Fake News Site Sparks Concern with Outrageous Marijuana Claim
But don’t believe it.
The Boston Tribune, which published the hysterical story, is a fake newspaper, according to Snopes and, therefore, so is the story.
Snopes, a highly-respected resource for validating and debunking stories of unknown or questionable origin, listed the phony newspaper among sites that “appear to be legitimate local news bearing shocking (but fake) stories.”
$6.1 million in marijuana seized at warehouse in unincorporated Los Angeles County
Narcotics investigators seized $6.1 million in marijuana in unincorporated Los Angeles - a bust police say was made possible in large part due to tips from the public.
Los Angeles County sheriff's officials from the Narcotics Bureau served a search warrant at a warehouse in the 200 block of West 134th Street at around 7:30 a.m. Wednesday.
Authorities said the search was part of a follow-up investigation from tips obtained from civilian informants.
The NFL Bans Synthetic Marijuana
The National Football League has updated its drug policy to include synthetic marijuana as a banned substance. The decision to begin testing for synthetic pot—commonly known as K2 or Spice—was arrived at during an annual drug and steroid policy negotiation between the NFL and the Players Association. Synthetic marijuana joins cocaine, PCP, cannabis, opiates, opioids, MDMA and amphetamines on the NFL’s standard drug testing panel.
Two high profile incidents involving NFL players and synthetic marijuana might have led to the current policy change. Last October, former Seattle Seahawks fullback Derrick Coleman admitted to smoking “Spice” prior to a hit and run car accident that left the other driver with a broken collar bone. In January, former New England Patriots defensive end Chandler Jones was briefly hospitalized after a bad reaction to synthetic weed caused him to wander to a police station shirtless and disoriented.
New Report: 1 Pot Arrest Occurs Every 49 Seconds
Despite the fact that medical marijuana is now legal in 25 U.S. states and weed legalization is on a tear across the land, the FBI recently released its Uniform Crime Report revealing that one person still gets arrested for weed possession every 49 seconds.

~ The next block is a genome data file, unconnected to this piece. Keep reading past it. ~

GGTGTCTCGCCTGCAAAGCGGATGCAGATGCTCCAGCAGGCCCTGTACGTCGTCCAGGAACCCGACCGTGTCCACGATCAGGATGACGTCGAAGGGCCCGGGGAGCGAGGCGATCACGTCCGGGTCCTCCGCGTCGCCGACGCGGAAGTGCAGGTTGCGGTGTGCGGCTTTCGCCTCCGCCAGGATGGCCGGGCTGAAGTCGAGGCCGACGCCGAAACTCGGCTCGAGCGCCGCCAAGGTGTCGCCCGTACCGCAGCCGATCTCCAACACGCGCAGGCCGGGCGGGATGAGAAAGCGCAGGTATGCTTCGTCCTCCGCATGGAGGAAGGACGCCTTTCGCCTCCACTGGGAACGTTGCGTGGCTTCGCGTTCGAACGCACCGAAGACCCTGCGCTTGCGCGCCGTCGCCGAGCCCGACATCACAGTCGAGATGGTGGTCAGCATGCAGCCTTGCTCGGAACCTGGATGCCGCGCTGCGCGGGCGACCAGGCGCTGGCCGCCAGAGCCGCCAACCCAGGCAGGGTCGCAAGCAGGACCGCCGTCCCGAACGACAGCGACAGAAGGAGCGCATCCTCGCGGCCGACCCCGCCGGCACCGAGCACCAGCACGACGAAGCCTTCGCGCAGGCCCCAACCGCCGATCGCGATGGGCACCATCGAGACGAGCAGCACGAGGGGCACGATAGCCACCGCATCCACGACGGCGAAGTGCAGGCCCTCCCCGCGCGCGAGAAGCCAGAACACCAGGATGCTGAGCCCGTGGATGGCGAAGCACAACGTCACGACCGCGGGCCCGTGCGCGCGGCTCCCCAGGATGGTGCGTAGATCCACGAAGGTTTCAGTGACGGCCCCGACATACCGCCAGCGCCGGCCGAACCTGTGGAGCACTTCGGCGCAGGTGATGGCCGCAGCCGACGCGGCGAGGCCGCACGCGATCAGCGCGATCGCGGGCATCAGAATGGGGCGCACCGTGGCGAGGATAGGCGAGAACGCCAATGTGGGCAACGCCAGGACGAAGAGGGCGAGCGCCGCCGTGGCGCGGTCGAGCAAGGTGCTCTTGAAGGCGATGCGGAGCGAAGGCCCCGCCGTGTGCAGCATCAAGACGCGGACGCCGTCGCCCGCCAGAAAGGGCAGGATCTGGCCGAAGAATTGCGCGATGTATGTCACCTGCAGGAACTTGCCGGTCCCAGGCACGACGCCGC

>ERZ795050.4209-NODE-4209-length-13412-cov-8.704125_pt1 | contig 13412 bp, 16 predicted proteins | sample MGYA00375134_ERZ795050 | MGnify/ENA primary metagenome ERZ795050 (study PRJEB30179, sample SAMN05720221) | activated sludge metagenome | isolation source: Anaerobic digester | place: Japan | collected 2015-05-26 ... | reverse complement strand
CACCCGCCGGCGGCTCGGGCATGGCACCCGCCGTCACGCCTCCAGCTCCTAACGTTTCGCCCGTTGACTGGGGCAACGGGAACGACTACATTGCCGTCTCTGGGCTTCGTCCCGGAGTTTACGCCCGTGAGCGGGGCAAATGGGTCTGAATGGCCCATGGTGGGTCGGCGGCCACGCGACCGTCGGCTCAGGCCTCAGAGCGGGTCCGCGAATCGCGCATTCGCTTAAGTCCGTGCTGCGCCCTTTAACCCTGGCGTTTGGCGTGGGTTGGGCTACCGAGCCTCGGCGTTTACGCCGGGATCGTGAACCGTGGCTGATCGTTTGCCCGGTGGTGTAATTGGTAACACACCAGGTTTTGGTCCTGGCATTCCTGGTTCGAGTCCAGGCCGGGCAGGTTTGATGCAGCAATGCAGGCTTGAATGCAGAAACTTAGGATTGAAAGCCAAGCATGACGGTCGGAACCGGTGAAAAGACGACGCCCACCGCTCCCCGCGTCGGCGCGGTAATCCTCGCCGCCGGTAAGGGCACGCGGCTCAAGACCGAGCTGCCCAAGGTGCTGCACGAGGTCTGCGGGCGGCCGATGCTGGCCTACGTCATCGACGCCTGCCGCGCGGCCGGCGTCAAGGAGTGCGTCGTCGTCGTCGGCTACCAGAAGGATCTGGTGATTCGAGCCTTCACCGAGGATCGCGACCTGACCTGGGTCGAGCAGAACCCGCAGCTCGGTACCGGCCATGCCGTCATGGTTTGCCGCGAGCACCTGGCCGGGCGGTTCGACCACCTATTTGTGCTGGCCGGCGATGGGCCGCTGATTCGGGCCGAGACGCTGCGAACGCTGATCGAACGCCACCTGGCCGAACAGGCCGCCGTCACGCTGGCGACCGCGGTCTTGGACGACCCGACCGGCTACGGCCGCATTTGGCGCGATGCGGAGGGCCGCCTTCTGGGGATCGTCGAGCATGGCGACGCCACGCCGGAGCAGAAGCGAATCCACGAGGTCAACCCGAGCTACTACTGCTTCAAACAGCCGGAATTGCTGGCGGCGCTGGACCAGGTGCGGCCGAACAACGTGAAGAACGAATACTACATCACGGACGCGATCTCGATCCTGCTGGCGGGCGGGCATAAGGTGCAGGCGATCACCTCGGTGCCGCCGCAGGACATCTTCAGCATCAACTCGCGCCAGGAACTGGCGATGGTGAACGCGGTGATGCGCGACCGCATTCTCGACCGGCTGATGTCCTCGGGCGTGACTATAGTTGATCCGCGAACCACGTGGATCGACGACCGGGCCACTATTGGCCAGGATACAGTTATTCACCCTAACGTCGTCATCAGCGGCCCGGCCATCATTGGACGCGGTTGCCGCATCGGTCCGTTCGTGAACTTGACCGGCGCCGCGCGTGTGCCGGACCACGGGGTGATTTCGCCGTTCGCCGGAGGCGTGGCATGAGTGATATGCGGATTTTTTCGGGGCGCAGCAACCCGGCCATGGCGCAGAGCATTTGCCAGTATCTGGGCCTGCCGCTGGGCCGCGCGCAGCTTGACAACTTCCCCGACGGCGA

The FBI report shows that of the 1.5 million drug busts in 2015, nearly 39 percent were for weed (more than 600,000); heroine arrests were barely 19 percent, and coke only five percent.
While the number of pot possession arrests in 2015 was the lowest since 1996—and certainly a drop from 2007 when arrests peaked at nearly 800,000—these numbers still seem way too high, especially knowing what we know about cannabis.
Not Pot: US Hemp Farms Take Root Under State Pilot Programs
EATON, N.Y. (AP) — A lush field of cannabis growing on a secluded hilltop in central New York may look and smell like marijuana, but its myriad uses don’t include getting high.
New York’s first legal hemp farm in decades has taken root under a pilot program that’s part of a national resurgence of a plant that’s prized for making food, clothing and shelter but long banned along with its smokable cousin.
“The versatility of this crop is amazing,” said JD Farms co-owner Mark Justh, who left an international finance career to grow organic hay and pastured beef cattle and pigs on farmland 170 miles northwest of New York City. He added organic hemp to the mix this summer under a research partnership with Morrisville State College.
Survey: Doctors’ Political Views May Affect Patient Care
WASHINGTON (AP) — Politics in the exam room? A new study suggests patient care may vary depending on whether the doctor is a Democrat or a Republican – at least when it comes to some hot-button health issues like firearm safety.
Health care has long drawn partisan political fights, like state laws surrounding abortion, or Florida’s law restricting doctors from discussing guns with patients. But there’s been little research on the doctor-patient side of those controversies. Can physicians leave their own political ideology at the door during something as simple as a checkup?
So Yale University researchers took an initial step, looking up voter registration records and linking more than 20,000 primary care physicians to their party affiliations. Then they surveyed more than 200 of those doctors about how they’d react to different scenarios – health issues that might come up when a new patient outlines his or her medical history during a routine physical.
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